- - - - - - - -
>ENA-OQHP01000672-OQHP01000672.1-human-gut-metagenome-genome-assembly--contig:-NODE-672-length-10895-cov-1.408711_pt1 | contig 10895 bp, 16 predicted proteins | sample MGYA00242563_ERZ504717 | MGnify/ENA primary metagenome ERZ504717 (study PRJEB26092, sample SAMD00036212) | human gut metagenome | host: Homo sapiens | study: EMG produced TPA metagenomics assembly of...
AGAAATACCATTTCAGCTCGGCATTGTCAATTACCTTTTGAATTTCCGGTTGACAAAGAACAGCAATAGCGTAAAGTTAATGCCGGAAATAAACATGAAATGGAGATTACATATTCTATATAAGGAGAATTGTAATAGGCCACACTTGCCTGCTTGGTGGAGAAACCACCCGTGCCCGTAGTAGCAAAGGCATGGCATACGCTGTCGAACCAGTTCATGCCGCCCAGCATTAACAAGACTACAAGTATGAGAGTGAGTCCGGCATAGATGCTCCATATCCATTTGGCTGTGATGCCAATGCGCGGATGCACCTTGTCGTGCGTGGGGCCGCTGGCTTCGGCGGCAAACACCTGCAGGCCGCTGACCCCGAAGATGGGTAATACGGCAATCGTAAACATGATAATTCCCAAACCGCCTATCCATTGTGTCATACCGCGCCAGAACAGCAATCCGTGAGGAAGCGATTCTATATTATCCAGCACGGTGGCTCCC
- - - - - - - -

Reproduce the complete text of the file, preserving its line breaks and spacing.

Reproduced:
>ENA-OQHP01000672-OQHP01000672.1-human-gut-metagenome-genome-assembly--contig:-NODE-672-length-10895-cov-1.408711_pt1 | contig 10895 bp, 16 predicted proteins | sample MGYA00242563_ERZ504717 | MGnify/ENA primary metagenome ERZ504717 (study PRJEB26092, sample SAMD00036212) | human gut metagenome | host: Homo sapiens | study: EMG produced TPA metagenomics assembly of...
AGAAATACCATTTCAGCTCGGCATTGTCAATTACCTTTTGAATTTCCGGTTGACAAAGAACAGCAATAGCGTAAAGTTAATGCCGGAAATAAACATGAAATGGAGATTACATATTCTATATAAGGAGAATTGTAATAGGCCACACTTGCCTGCTTGGTGGAGAAACCACCCGTGCCCGTAGTAGCAAAGGCATGGCATACGCTGTCGAACCAGTTCATGCCGCCCAGCATTAACAAGACTACAAGTATGAGAGTGAGTCCGGCATAGATGCTCCATATCCATTTGGCTGTGATGCCAATGCGCGGATGCACCTTGTCGTGCGTGGGGCCGCTGGCTTCGGCGGCAAACACCTGCAGGCCGCTGACCCCGAAGATGGGTAATACGGCAATCGTAAACATGATAATTCCCAAACCGCCTATCCATTGTGTCATACCGCGCCAGAACAGCAATCCGTGAGGAAGCGATTCTATATTATCCAGCACGGTGGCTCCC